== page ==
With this knowledge, of course, has come the desire to use the information to improve the human condition. Generating such knowledge is not simply an academic exercise for the benefit of the genetics community, after all – huge promises were made in order to obtain the billions of dollars of funding it took to sequence the first genome. Health would be improved, we would be better able to predict our abilities and predilections, and overall humanity would be better off. However, unlike other technologies that have witnessed explosive growth over the past couple of decades, from computers to nanotechnology, the applications of genetics have the potential to affect the biological identity of future generations, through our ability to choose the traits our children – and all subsequent generations – will carry. While Gattaca-like scenarios are still a long way off, the potential is there. How will we know if we are making genetic decisions that are best in the long run, for our children’s great, great, great-grandchildren? And what is at risk long-term as we make decisions based on proximal desires or threats?
The second enormous challenge that we need to face as a result of the events set in motion 10,000 years ago with the development of agriculture is climate change. It’s now commonplace to talk about global warming and carbon footprints, so much so that it’s easy to forget that until quite recently few thought it was even possible that the actions of our species could have a potentially catastrophic effect on the Earth’s climate. We’re just along for the ride, we seemed to be telling ourselves as we consumed ever more hydrocarbons, releasing the noxious cocktail of exhaust fumes into the atmosphere. Now we appear to have set in motion a series of events that, even if we can manage to bring our greenhouse gas production under control, threatens to change the very nature of the planet we live on. How we learn to deal with this will be an enormous technical and social challenge over the next century, and beyond. While it will likely spur us into action on the technologies required to reduce emissions, the effects of global warming will nonetheless still be felt by us, and by our descendants, for decades to come.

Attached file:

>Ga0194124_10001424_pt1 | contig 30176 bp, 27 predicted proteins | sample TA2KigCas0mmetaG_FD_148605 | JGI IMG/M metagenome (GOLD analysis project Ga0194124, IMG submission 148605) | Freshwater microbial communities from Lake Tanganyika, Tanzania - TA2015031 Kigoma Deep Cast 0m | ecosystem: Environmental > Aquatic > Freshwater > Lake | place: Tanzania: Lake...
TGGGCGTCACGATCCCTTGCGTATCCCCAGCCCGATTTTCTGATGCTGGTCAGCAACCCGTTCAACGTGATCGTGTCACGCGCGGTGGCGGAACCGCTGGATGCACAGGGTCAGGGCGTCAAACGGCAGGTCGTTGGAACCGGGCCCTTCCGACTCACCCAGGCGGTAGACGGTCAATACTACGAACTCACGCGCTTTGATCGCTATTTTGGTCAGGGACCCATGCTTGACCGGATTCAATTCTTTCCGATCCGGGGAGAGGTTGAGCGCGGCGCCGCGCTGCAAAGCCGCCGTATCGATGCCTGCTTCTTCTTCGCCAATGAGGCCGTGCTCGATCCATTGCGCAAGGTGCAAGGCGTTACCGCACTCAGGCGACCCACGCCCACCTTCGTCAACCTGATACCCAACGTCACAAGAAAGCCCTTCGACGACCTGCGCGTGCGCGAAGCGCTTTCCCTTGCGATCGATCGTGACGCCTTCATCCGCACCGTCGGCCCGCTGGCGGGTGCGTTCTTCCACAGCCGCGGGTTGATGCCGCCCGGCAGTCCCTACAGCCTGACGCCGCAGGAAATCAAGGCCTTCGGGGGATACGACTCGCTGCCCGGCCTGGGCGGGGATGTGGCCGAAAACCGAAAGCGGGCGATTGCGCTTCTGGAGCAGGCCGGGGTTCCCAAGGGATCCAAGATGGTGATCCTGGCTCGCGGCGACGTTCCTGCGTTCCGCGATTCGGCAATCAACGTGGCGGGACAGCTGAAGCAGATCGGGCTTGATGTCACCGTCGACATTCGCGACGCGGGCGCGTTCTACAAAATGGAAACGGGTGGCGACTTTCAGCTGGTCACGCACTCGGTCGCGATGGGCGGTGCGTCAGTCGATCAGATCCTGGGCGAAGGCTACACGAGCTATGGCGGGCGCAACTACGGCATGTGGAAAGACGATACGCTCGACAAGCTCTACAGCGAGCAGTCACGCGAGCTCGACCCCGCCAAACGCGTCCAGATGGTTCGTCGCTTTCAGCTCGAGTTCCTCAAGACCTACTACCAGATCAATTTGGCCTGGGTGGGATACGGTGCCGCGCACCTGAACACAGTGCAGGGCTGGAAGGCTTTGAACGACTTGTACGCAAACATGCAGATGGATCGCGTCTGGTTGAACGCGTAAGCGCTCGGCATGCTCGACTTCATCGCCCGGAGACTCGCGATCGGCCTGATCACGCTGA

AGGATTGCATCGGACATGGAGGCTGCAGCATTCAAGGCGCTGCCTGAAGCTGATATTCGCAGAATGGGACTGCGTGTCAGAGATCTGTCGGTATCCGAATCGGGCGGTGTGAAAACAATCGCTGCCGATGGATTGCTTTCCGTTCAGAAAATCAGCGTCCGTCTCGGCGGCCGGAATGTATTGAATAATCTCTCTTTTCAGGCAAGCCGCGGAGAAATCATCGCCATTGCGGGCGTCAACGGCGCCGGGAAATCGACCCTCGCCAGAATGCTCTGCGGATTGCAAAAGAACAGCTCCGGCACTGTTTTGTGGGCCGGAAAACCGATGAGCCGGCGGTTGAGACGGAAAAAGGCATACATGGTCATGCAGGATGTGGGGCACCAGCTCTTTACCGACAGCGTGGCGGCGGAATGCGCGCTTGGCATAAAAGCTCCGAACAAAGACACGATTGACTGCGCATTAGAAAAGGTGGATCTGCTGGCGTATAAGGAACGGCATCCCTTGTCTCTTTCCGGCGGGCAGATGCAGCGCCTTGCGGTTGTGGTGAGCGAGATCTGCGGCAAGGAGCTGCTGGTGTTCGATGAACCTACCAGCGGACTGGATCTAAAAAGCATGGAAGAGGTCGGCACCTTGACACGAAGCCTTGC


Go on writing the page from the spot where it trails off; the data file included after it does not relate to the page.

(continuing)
The final significant challenge, unlike the other two, is not fundamentally technological in nature, though some of the solutions will likely involve the application of technology. We have now evolved culturally to the point where the entire world is connected in a way it has never been before. Not only is it possible to jet off to Mumbai for a lecture over the course of a weekend, as I did in the aftermath of the 2008 attacks, but we use telecommunications technology to talk, email, SMS, instant message, videoconference and otherwise connect with each other in ways that were inconceivable only a century ago. Recall that when Alexander Graham Bell invented the telephone, the New York World (then a major US newspaper) famously asked ‘of what use is such an invention?’ In the past century our world has become ever more connected, to the extent that today what happens in Kansas or Calcutta is immediately transmitted via streams of electrons to people around the world. The effect of this connectivity has been the globalization of culture, and as the West is the in the hegemony at the moment, this means that more and more people are becoming ever more western. While to those of us in living in the West there are many good aspects to this, to many others our way of life is not all it’s meant to be. For secular rationality, read loss of faith and certainty. For improving living standards, read increased consumption. For increased social mobility, read loss of traditional roles and threats to vested interests. The rise of fundamentalism in the latter half of the 20th century reflects the very real loss of the traditions that guided much of humanity over the past several thousand years. What to replace those traditions with, especially for those not privy to the largesse of the modern world, is a difficult question. If you believe that you have a stake in the future, you are likely to embrace it; if you feel left out, this is much less likely. Providing an inclusive mythos for the modern age will be a significant challenge of the next century.
While all of these issues have their proximal causes in the modern world, ultimately the forces that created them were set in motion by the enormous changes that took place long before. The biggest revolution of the past 50,000 years was not the advent of the Internet, the growth of the industrial age out of the seeds of the Enlightenment, or the development of modern methods of long-distance navigation. Rather, it was a seemingly trivial event that happened rather quickly around 10,000 years ago – the dawn of the age of agriculture, when a few people living in several locations around the world decided to stop gathering their food from the land, abiding by limits set in place by nature, and grow their food. This desire has had more far-reaching consequences for our species than any other. With this change though, and the power we developed, we must also learn some humility. In today’s world, where small groups of terrorists can inflict such lasting damage on the psyche of nations, where simple decisions can affect the biological inheritance of generations far in the future, and more species are likely to go extinct as a result of our actions than at any point in the past 60 million years, it is necessary to take stock and realize that with great desires come great consequences.
About the author
Spencer Wells is an Explorer-in-Residence at the National Geographic Society and Frank H. T. Rhodes Class of ’56 Professor at Cornell University. He leads the Genographic Project, which is collecting and analyzing hundreds of thousands of DNA samples from people around the world in order to decipher how our ancestors populated the planet. Wells received his Ph.D. from Harvard University and conducted postdoctoral work at Stanford and Oxford. He has written two books, The Journey of Man and Deep Ancestry.
Originally published June 7, 2010